What's New List Serve Post Display

What's New List Serve Post Display

Below is the List Serve Post you selected to display.
newsclips -- Newsclips for April 5, 2012

Posted: 05 Apr 2012 14:24:33
ARB News Clips for April 5, 2012. 

This is a service of the California Air Resources Board’s Office
of Communications.  You may need to sign in or register with
individual websites to view some of the following news articles.


Natural Disasters Tied to Unnatural Causes. Air pollution does
more than make the skies hazy, with a new study suggesting the
industrial ick is linked to drought, flooding and even
hurricanes. The research, detailed this week in the journal
Nature, suggests human activity can, and already has, driven
large-scale regional climate changes. The "dirty pollution," it
seems, can cause changes in the temperature of the Atlantic
Ocean, which in turn drives the stormy activity, say the
researchers from the Met Office, the U.K.'s National Weather
Service. Posted. http://www.msnbc.msn.com/id/46966009

House plants help make the air cleaner. We hear a lot about air
pollution outdoors in Kern County. But, what about inside your
home? Dust and particles sitting on your floor and furniture can
affect your quality of life too. Some house plants can actually
help remove harmful dirt and chemicals from indoor air. Air
pollution in Kern County is something those who call this place
home, know all too well.  "Sometimes my allergies keep me inside
the house. Posted. http://www.msnbc.msn.com/id/46959831

Pollution Playing A Major Role In Sea Temperatures. The Atlantic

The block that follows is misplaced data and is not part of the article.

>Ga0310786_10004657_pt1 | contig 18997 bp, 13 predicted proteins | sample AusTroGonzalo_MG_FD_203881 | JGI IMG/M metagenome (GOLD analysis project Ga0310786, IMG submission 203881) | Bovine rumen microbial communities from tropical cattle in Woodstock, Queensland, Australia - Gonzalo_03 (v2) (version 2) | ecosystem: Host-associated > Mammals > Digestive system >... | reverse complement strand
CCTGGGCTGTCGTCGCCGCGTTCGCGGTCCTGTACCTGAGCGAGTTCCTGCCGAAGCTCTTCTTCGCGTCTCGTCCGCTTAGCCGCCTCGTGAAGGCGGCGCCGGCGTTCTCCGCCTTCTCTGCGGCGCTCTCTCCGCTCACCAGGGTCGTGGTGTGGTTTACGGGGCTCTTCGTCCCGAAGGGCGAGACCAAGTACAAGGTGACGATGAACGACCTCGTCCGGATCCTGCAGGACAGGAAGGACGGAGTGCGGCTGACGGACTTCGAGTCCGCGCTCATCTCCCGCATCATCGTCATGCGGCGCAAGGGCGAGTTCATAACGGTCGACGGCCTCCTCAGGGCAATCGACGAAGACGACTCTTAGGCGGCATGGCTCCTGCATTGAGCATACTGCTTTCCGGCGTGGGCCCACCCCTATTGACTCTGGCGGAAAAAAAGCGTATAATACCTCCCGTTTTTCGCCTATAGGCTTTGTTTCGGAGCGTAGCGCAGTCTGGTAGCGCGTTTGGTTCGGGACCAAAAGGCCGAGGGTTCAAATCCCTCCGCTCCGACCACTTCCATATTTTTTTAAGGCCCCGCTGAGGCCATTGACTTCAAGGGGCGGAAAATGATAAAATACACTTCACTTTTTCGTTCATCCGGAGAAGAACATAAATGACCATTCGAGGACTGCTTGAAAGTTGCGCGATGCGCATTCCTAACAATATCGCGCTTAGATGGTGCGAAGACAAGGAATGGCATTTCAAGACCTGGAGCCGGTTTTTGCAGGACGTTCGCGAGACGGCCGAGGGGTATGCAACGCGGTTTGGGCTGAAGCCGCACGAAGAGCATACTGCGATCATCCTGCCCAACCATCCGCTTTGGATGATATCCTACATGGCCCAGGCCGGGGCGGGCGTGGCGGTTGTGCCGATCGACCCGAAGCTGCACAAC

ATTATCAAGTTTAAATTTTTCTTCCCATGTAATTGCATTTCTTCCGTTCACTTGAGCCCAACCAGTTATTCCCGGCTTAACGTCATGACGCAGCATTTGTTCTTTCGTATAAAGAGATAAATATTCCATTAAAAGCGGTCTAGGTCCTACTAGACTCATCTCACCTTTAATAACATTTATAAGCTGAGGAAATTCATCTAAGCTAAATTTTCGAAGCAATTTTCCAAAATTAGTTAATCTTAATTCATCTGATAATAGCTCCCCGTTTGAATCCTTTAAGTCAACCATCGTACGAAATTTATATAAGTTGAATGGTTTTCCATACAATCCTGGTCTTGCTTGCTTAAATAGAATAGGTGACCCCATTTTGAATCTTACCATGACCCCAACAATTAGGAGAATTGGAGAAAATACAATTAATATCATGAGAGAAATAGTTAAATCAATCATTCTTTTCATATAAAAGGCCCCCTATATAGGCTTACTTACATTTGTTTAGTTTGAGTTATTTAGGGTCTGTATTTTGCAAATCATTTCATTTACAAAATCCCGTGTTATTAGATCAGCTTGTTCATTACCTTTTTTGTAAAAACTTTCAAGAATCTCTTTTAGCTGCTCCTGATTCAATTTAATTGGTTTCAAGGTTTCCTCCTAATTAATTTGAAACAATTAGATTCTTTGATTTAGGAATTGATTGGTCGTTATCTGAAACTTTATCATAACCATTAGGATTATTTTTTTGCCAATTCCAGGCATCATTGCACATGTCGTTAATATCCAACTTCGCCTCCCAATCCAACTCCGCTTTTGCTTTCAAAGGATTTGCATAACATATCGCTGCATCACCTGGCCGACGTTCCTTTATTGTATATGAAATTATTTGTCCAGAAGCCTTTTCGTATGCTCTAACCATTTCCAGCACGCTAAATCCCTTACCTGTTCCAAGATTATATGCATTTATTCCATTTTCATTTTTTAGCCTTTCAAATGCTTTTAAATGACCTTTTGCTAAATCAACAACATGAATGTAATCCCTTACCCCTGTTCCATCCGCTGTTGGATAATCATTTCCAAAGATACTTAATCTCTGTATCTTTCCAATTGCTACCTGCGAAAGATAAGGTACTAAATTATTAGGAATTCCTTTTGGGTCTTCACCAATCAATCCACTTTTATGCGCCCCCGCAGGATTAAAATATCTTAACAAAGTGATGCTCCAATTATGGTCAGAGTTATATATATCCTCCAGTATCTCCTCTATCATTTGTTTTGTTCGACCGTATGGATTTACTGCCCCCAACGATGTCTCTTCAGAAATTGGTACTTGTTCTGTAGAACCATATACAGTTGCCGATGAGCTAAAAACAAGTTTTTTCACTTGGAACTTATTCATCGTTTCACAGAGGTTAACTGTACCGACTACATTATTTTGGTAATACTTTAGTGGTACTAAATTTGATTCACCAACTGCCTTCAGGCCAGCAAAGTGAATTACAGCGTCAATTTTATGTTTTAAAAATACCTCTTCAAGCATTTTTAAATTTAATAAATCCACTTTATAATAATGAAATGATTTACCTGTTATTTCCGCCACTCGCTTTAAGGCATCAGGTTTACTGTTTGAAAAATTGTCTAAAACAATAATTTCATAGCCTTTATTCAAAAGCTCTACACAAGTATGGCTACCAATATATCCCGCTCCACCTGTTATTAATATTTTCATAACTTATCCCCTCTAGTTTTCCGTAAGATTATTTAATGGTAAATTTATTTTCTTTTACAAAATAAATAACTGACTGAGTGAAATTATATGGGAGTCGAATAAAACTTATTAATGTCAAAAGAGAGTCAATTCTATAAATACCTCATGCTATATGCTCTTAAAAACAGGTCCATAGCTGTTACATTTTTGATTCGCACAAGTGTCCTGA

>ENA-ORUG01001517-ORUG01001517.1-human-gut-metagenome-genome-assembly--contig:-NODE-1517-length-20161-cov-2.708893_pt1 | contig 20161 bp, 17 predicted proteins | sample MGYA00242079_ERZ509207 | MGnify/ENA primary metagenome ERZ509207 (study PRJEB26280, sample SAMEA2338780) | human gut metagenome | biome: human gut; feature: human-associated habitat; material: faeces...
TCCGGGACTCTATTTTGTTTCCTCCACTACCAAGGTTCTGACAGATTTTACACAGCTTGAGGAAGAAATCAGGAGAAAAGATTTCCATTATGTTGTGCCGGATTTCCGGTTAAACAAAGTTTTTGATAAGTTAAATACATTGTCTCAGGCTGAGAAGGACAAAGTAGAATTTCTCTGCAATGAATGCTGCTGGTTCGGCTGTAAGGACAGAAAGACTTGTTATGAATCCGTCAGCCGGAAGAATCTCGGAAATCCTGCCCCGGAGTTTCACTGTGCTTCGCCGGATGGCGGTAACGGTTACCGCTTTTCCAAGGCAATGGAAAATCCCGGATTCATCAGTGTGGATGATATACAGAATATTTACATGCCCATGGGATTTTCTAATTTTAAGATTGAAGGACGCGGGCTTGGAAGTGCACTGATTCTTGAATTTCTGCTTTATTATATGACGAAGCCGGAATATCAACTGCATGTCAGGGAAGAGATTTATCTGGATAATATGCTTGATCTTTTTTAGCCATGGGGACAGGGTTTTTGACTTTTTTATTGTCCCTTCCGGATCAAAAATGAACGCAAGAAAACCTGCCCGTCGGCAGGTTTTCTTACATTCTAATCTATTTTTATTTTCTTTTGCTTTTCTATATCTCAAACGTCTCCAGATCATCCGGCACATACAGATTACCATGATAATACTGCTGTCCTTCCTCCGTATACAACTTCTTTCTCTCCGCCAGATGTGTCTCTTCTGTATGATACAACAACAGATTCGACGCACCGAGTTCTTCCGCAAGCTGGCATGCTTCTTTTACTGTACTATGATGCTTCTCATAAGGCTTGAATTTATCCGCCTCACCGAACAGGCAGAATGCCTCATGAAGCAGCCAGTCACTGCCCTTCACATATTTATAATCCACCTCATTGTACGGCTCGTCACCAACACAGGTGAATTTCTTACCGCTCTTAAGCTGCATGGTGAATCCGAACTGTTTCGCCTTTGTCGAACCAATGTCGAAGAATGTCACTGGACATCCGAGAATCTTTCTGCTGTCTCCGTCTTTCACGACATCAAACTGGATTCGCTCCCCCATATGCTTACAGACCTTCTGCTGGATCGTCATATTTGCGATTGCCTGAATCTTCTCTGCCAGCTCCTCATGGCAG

Ocean, especially the North Atlantic, is peculiar: Every few
decades, the average temperature of surface water there changes
dramatically. Scientists want to know why that is, especially
because these temperature shifts affect the weather. New research
suggests that human activity is part of the cause. Scientists
originally thought that maybe some mysterious pattern in
deep-ocean currents, such as an invisible hand stirring a giant
bathtub, created this temperature see-saw. Posted.


El Nino possible after summer, CPC says. The U.S. Climate
Prediction Center raised the prospect that El Nino conditions
could return after the Northern Hemisphere summer, causing
adverse weather that could potentially disrupt the harvest of
vital crops such as cotton, corn and soybeans. A return in the
fall of La Nina's more infamous counterpart could increase
rainfall, although farmers typically prefer it to the La Nina
phenomenon. La Nina has been blamed for a bad dry spell in South
America. Posted.


Payoff for Efficient Cars Takes Years.  Ed Moran’s new Toyota
Prius was programmed by the dealer to make him feel good about
his gas savings. A dashboard display compares the fuel
consumption of the Prius and his 2001 Ford pickup truck.  “Every
time I go to the store it will tell me how much money I saved,”
said Mr. Moran, a horticulturist in Ames, Iowa.  Like more and
more Americans, Mr. Moran is looking to a fuel-efficient car to
help soften the financial blow of ever higher gas prices. 


Folsom solar firm's projects approved in Imperial County. The